The Wizard of Oz (1939)

wizard-of-oz-poster
10 Overall Score
Story: 10/10
Acting: 10/10
Visuals: 10/10

Everything

Nothing

 
Movie Info

Movie Name: The Wizard of Oz

Studio: MGM

Genre(s): Sci-Fi/Fantasy/Musical/Family

Release Date(s): August 25, 1939

MPAA Rating: Not Rated

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Somewhere Over the Rainbow…Note the sepia…not black-and-white…sepia

We’re off to see the Wizard! A tornado rips Dorothy Gale (Judy Garland), her dog Toto, and their entire house from Kansas and plants them in the land of Oz. Crushing the Wicked Witch of the East, Dorothy is sent by Glinda the Good (Billie Burke) to meet with the Wizard of Oz. Along the way, Dorothy meets the Scarecrow (Ray Bolger), the Tin Woodsman (Jack Haley), and the Cowardly Lion (Bert Lahr). When the Wizard (Frank Morgan) orders them to kill the Wicked Witch of the West (Margaret Hamilton), Dorothy learns that the order might be her only chance to return home.

Directed by Victor Fleming, The Wizard of Oz is a family fantasy-musical classic. The film won Academy Awards for Best Original Song (“Over the Rainbow”) and Best Original Score with nominations for Best Picture, Best Cinematography—Color, Best Art Direction, and Best Special Effects.  It was selected for preservation by the Library Congress in the National Film Registry in 1989.

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I wonder what type of upkeep goes with this Yellow Brick Road?

There isn’t much that hasn’t been said or written about The Wizard of Oz.  The film is often pointed at as a high point in the golden age of Hollywood, and was a perennial movie on TV before VCRs and streaming ended its reign.  I can remember being so excited when The Wizard of Oz was coming on, and when we did finally get a VCR, it was one of the first movies we taped.

The movie differs greatly from the book by L. Frank Baum. In the story, Dorothy goes to Oz…there is no bump on the head or question. When she arrives she is granted silver slippers instead of ruby and the path to the Emerald City is much longer. The Tinman becomes the King of the Winkies after the Wicked Witch’s death, and yes, there is a Good Witch of the North that is opposite of Glinda the Good Witch of the South. After the Wizard is exposed as a fraud, Dorothy and her friends head south to Glinda’s and encounter Hammerheads, fighting trees, and a china city. There is no duplicate characters like the handymen Hunk, Hickory, and Zeke, Professor Marvel, or Almira Gulch. If the movie had followed the novel, there is a good chance it wouldn’t have been as popular. The novel’s structure is clunky and simple, and by making it all a fevered dream in Dorothy’s head, the movie is more steamlined.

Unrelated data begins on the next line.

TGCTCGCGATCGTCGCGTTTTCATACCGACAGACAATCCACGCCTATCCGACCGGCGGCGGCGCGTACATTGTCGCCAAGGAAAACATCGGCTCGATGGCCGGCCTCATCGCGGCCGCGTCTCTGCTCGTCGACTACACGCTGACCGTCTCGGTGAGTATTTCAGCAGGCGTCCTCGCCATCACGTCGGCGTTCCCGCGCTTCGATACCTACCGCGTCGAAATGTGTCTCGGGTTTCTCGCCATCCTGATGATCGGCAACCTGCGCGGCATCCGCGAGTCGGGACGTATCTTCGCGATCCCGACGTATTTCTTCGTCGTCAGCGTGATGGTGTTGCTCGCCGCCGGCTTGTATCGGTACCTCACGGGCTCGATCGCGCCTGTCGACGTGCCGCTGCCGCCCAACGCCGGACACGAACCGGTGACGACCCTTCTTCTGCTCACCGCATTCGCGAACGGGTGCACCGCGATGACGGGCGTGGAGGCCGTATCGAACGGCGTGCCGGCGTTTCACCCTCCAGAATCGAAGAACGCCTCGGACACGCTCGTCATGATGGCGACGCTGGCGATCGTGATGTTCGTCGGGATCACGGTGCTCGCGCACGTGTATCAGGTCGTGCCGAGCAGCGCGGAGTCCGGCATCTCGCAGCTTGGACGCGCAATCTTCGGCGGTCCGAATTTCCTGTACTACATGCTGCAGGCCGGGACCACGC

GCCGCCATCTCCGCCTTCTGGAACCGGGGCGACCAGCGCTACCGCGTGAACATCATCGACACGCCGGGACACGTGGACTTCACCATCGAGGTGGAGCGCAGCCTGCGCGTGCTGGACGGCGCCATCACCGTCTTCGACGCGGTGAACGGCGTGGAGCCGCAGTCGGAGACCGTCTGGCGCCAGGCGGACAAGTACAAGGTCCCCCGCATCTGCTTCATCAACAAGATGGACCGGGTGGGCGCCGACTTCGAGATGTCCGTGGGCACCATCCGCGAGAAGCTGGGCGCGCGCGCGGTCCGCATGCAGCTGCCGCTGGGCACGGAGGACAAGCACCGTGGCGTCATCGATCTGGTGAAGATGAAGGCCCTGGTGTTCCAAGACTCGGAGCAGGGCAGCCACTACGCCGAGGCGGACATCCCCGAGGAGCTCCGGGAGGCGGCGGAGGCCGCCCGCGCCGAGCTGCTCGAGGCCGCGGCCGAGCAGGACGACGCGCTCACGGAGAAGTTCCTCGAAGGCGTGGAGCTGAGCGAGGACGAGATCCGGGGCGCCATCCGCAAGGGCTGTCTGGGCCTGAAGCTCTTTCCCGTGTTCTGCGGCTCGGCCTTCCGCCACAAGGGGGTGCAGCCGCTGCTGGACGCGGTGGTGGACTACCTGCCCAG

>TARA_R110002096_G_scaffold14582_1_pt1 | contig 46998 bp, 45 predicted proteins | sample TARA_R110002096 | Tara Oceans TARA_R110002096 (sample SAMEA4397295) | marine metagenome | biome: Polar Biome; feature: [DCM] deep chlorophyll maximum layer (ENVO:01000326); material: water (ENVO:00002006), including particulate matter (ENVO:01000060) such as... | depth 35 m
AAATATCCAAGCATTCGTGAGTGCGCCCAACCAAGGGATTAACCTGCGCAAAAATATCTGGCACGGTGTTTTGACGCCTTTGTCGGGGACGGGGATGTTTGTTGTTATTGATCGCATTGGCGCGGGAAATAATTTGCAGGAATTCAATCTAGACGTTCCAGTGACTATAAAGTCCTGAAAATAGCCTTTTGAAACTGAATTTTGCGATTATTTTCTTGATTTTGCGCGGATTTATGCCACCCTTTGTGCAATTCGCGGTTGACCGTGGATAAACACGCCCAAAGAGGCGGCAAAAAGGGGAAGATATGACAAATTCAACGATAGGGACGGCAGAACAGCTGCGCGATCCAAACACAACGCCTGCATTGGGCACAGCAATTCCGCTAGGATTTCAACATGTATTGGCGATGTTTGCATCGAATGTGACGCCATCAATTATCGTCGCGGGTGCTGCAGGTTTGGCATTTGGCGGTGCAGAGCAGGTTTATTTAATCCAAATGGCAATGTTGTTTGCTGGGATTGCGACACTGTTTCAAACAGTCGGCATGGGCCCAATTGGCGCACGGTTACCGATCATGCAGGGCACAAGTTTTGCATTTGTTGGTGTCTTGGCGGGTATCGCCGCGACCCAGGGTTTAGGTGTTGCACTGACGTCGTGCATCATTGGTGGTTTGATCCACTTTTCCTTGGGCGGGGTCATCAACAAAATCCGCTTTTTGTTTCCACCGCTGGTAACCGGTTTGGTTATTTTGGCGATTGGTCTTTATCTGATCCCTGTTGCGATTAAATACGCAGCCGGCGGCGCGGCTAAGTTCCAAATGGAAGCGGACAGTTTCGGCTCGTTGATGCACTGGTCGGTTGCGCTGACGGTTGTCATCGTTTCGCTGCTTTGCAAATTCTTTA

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Listen lady, I didn’t like you when you were Almira Gulch and I like even less now so get out of my face!

The cast is phenomenal.  Judy Garland was debated for the role (Shirley Temple was a popular choice and Temple did appear in “The Land of Oz” episode of her Shirley Temple’s Storybook series), but Garland has forever embodied Dorothy since the film’s release.  You have the great trio of Jack Haley, Bert Lahr, and Ray Bolger and you also have to love the creepy Margaret Hamilton who is the epitome of a witch (I can remember her appearing on Mr. Roger’s Neighborhood to talk about the experience years later).  Buddy Epson of The Beverly Hillbillies was originally cast as the Tinman but an allergy to the paint forced him to drop out of the role.  Everything in the film clicks from Frank Morgan’s Wizard to the Munchkins and the scary-as-hell Winged Monkeys.

If you haven’t seen The Wizard of Oz in HD, I do recommend it.  The movie looks fantastic and the picture even more clarity. When I was growing up, I always assumed the film went from black-and-white to color (which is such a great moment of cinematic history). The film actually used sepia instead of black-and-white and the recent versions like the Blu-Ray and DVDs have restored the original sepia coloring.  The fantasy world really pops and continues to be an great example of a studio film from the music to the visuals (and the original plan was to cut “Over the Rainbow” due to time and pacing…good move changing that).

The Wizard of Oz is one of those movies that is magical to you when you are young. It is fun and bright and despite being over 70 years old still is a visual masterpiece. If you haven’t watch the movie in years remember what it was like when it was coming on and watch it again…preferably on Blu-Ray, it will give you a new look at a classic film.

Related Links:

The Wiz (1978)

Return to Oz (1985)

Legends of Oz:  Dorothy’s Return (2013)

Author: JPRoscoe View all posts by
Follow me on Twitter @JPRoscoe76! Loves all things pop-culture especially if it has a bit of a counter-culture twist. Plays video games (basically from the start when a neighbor brought home an Atari 2600), comic loving (for almost 30 years), and a true critic of movies. Enjoys the art house but also isn't afraid to let in one or two popular movies at the same time.

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